Milnerton Lagoon, which is part of the Diep River estuary in Cape Town, is recognised globally for its extraordinarily rich biodiversity that exists almost entirely within a metropolitan area. Picture: Armand Hough/ African News Agency (ANA)
Milnerton Lagoon, which is part of the Diep River estuary in Cape Town, is recognised globally for its extraordinarily rich biodiversity that exists almost entirely within a metropolitan area. Picture: Armand Hough/ African News Agency (ANA)

Governance concerns raised in discussion about Western Cape Biodiversity Bill

By Mwangi Githahu Time of article published Nov 12, 2021

Share this article:

Cape Town - Concerns about the proposed 3-year term for members of the Cape Nature board being too short to allow for good governance of the entity dominated the deliberations on the Western Cape Biodiversity Bill in the legislature.

Currently, board members serve a 5-year term with the option of a renewal for a further term but the draft legislation which proposes to strengthen accountability and checks-and-balances has cut this short by two years.

Standing committee on agriculture, environmental affairs and development planning chairperson Andricus van der Westhuizen raised the issue with the department and said he doubted that three years would be enough time for members to really fulfil their governance roles.

“My concern is that if members come and go at a such a fast rate, they are unable to really implement strategic direction and to fulfil their oversight role in the sense that just as you find your feet and start asking the difficult questions from the executives, you then find yourself at the end of your term and therefore unable to continue.

“We’ve seen this with many of the entities in South Africa where there has been damage caused by the lack of good governance.

“Let’s hope that the 3- year term you have proposed won’t hamper people and that people asking difficult questions won’t find themselves out in the cold after three years because they are not recommended for extension,” said Van der Westhuizen.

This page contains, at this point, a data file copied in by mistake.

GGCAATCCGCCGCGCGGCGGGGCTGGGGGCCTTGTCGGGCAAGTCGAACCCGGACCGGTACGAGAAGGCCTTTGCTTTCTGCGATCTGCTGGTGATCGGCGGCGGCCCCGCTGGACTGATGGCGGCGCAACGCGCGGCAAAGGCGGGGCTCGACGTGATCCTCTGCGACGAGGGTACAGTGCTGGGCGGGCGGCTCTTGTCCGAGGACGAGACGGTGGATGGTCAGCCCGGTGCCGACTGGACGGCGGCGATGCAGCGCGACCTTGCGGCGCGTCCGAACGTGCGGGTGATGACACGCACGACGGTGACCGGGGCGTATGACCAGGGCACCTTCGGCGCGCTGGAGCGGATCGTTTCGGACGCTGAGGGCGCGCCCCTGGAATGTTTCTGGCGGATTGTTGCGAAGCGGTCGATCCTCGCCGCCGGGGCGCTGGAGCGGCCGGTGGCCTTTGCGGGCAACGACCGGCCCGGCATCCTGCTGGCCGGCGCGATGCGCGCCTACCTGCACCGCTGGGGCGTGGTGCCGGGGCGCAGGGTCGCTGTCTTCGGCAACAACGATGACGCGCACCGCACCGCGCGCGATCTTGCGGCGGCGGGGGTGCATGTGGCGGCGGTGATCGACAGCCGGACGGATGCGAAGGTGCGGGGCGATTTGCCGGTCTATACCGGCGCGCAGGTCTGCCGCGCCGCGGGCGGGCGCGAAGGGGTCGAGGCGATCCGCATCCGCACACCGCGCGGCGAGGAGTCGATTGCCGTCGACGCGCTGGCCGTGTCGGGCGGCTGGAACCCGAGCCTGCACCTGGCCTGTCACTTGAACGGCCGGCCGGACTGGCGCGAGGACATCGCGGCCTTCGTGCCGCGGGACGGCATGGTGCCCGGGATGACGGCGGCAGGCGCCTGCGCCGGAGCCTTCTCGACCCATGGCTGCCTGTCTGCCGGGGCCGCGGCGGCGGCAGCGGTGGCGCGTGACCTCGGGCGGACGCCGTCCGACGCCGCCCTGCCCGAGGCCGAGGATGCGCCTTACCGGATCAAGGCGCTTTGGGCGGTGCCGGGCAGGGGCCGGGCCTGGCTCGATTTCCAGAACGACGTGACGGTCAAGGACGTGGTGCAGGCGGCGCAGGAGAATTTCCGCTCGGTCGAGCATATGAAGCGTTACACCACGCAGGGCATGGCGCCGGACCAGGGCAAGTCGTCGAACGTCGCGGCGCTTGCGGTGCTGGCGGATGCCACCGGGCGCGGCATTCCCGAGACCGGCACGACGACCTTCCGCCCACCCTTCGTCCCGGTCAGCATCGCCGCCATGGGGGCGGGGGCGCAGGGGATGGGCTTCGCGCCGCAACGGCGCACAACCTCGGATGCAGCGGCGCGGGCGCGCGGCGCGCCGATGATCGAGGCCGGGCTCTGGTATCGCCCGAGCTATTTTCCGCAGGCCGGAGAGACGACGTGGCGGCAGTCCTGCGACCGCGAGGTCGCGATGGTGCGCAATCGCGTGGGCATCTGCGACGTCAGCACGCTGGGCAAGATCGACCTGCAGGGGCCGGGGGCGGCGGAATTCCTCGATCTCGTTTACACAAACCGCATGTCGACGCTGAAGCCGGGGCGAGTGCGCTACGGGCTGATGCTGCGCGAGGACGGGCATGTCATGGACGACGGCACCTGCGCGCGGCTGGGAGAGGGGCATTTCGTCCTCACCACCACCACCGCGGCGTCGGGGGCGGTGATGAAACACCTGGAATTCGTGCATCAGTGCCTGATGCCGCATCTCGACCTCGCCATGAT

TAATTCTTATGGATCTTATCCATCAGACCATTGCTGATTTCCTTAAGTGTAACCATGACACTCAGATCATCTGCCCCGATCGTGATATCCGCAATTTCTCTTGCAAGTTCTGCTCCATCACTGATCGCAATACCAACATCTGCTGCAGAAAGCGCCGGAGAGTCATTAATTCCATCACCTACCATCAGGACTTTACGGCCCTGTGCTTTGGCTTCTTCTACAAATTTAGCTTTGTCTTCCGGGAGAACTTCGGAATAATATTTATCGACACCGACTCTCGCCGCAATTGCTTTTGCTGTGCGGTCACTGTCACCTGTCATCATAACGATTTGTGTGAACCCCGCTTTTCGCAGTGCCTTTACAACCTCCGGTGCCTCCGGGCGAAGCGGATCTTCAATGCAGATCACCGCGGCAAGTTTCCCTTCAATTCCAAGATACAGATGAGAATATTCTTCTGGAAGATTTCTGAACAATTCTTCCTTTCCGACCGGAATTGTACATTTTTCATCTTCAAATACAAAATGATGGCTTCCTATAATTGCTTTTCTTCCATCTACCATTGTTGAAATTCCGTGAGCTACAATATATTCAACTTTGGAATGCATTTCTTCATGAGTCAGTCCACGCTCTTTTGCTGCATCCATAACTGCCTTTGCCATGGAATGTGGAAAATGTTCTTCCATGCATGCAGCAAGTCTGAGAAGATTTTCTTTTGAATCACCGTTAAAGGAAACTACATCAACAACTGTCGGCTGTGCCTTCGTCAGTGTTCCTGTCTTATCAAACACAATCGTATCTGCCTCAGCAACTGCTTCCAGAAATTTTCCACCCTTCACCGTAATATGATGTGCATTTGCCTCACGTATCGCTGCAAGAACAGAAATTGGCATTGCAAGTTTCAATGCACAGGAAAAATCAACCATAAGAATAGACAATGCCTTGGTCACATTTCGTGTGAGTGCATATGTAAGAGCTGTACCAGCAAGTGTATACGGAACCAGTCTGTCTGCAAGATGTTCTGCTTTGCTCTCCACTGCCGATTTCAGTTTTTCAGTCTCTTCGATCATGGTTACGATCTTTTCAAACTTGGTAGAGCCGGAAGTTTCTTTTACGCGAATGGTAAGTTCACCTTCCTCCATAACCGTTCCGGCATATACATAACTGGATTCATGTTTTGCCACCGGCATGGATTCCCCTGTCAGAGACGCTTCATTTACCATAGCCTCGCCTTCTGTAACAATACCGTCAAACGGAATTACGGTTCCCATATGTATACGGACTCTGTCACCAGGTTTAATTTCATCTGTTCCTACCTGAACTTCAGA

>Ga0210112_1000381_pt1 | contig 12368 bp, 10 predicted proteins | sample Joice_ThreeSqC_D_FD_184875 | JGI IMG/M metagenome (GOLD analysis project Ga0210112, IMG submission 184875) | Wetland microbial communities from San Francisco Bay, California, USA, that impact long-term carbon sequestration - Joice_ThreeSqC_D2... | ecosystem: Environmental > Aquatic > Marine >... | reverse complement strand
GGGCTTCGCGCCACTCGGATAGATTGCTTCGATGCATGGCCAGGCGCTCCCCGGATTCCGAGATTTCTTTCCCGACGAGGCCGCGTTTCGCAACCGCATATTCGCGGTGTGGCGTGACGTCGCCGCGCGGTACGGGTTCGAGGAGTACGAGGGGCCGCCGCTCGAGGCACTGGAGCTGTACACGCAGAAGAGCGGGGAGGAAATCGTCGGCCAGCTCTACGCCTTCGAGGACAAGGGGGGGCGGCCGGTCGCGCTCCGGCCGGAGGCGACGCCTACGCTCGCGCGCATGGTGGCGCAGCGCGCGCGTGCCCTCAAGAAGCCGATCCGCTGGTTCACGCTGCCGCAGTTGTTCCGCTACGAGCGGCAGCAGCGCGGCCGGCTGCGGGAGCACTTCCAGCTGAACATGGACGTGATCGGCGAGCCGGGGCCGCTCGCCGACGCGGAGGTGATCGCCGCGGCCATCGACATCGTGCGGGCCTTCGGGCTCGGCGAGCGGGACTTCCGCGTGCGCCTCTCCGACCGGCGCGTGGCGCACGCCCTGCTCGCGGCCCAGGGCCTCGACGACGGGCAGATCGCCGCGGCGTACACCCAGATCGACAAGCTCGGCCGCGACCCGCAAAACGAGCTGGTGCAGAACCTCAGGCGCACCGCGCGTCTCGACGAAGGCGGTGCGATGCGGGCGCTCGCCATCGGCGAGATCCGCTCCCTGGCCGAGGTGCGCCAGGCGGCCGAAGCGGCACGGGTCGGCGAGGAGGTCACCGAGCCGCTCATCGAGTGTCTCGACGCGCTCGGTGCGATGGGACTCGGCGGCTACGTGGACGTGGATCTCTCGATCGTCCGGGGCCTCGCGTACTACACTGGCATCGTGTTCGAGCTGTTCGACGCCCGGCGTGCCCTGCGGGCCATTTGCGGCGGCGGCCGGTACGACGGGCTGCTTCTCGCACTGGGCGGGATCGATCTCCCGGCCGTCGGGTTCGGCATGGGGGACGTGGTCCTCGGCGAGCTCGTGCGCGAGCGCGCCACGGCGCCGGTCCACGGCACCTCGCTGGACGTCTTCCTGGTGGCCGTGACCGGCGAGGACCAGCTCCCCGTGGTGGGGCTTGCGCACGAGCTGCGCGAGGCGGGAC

The legislature’s legal adviser, advocate Romeo Maasdorp, said that while five years is the norm, it is not irregular to appoint people for three years and that it was really at the discretion of the appointing authority.

“However, we do know that directors and board members have a fiduciary responsibility in relation to the entity that they serve in, and I agree that the period of three years is somewhat short.

“It may even impact on an entity’s continuity, because there may be a speedy turnover of directors which in turn impacts on an entity’s institutional memory, consistency, etc,” said Maasdorp.

The department’s biodiversity and coastal management director, Marlene Laros, said the shorter time frame had been adopted to enable the appointing authority to replace weak board members without having to look at alternative means of terminating membership.

“Unfortunately you sometimes get situations where you appoint individuals for five years and you find that their contribution is not as strong as you require.

“We found this to be a good balance in order to ensure that there is adequate opportunity to deal with non-performance without going through dismissal processes provided for in the act,” said Laros.

The committee will meet again on November 19 to allow members to move to the next stage in consideration of the bill, in the hope that the bill can be put before the full legislature before the end of the year.

[email protected]

Share this article: